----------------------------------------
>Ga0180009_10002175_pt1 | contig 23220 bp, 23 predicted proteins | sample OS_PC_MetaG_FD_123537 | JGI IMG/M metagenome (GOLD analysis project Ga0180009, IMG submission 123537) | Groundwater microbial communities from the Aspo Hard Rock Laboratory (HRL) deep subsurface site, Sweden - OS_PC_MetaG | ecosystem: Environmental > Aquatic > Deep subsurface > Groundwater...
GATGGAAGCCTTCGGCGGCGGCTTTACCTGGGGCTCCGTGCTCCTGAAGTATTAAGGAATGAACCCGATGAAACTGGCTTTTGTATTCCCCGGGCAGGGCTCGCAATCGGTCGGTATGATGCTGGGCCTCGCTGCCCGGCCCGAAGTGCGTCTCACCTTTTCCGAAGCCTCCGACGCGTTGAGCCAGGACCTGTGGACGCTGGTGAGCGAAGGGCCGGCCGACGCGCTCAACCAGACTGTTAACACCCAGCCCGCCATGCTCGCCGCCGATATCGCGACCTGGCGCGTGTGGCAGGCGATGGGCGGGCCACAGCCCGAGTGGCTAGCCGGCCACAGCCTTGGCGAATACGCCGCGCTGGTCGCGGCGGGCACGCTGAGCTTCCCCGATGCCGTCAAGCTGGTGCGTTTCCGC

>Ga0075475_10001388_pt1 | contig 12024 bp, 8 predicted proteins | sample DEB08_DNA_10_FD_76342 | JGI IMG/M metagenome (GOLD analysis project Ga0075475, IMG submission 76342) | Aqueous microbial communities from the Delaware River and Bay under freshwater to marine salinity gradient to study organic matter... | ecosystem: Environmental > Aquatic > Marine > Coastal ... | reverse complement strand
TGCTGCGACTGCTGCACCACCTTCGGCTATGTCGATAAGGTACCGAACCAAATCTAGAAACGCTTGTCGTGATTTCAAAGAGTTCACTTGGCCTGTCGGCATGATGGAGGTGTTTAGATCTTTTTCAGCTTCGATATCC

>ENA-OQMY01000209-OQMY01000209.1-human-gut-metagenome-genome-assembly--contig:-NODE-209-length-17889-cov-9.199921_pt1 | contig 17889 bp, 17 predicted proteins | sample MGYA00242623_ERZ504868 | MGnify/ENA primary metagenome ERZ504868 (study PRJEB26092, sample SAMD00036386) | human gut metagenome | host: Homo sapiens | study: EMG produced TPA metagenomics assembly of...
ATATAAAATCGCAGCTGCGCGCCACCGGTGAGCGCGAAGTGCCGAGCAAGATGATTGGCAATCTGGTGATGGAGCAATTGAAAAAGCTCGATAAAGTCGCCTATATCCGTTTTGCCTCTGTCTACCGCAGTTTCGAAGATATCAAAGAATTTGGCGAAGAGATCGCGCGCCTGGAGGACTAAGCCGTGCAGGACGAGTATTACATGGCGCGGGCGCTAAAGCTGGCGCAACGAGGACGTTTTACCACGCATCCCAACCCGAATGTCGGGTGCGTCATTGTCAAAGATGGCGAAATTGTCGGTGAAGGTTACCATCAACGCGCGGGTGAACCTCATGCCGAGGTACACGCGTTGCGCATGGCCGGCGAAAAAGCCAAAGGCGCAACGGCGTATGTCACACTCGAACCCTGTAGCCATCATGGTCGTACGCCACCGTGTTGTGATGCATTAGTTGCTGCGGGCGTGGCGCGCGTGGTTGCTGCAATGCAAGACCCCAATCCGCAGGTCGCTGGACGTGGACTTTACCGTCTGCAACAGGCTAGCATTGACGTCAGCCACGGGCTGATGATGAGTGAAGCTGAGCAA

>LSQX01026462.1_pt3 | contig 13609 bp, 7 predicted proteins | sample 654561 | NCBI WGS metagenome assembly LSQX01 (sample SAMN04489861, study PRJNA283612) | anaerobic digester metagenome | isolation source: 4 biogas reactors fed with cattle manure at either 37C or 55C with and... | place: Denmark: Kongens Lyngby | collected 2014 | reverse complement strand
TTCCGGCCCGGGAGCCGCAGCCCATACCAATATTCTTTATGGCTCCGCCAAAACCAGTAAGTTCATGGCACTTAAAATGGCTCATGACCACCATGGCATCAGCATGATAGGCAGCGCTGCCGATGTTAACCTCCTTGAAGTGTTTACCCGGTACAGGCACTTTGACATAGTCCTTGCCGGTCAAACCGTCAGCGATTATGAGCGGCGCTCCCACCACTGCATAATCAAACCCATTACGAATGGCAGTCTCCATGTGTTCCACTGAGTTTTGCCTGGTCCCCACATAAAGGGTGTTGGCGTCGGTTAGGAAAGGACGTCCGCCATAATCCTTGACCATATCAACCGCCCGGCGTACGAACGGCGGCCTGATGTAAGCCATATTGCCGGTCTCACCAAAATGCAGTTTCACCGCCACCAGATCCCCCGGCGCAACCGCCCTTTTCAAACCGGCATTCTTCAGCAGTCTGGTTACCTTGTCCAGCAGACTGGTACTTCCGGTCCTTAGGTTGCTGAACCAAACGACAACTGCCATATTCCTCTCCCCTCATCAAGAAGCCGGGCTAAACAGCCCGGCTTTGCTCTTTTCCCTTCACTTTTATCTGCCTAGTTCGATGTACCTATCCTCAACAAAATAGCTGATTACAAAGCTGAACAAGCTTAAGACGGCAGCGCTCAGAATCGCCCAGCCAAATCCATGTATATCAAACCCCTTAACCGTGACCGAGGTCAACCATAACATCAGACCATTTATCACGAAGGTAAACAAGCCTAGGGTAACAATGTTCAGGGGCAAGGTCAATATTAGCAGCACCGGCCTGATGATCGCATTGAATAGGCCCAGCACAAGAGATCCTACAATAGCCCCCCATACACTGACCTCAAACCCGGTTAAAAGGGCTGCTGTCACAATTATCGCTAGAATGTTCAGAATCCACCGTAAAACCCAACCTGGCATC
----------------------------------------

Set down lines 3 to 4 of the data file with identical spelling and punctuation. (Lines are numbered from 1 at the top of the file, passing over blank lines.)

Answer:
>Ga0075475_10001388_pt1 | contig 12024 bp, 8 predicted proteins | sample DEB08_DNA_10_FD_76342 | JGI IMG/M metagenome (GOLD analysis project Ga0075475, IMG submission 76342) | Aqueous microbial communities from the Delaware River and Bay under freshwater to marine salinity gradient to study organic matter... | ecosystem: Environmental > Aquatic > Marine > Coastal ... | reverse complement strand
TGCTGCGACTGCTGCACCACCTTCGGCTATGTCGATAAGGTACCGAACCAAATCTAGAAACGCTTGTCGTGATTTCAAAGAGTTCACTTGGCCTGTCGGCATGATGGAGGTGTTTAGATCTTTTTCAGCTTCGATATCC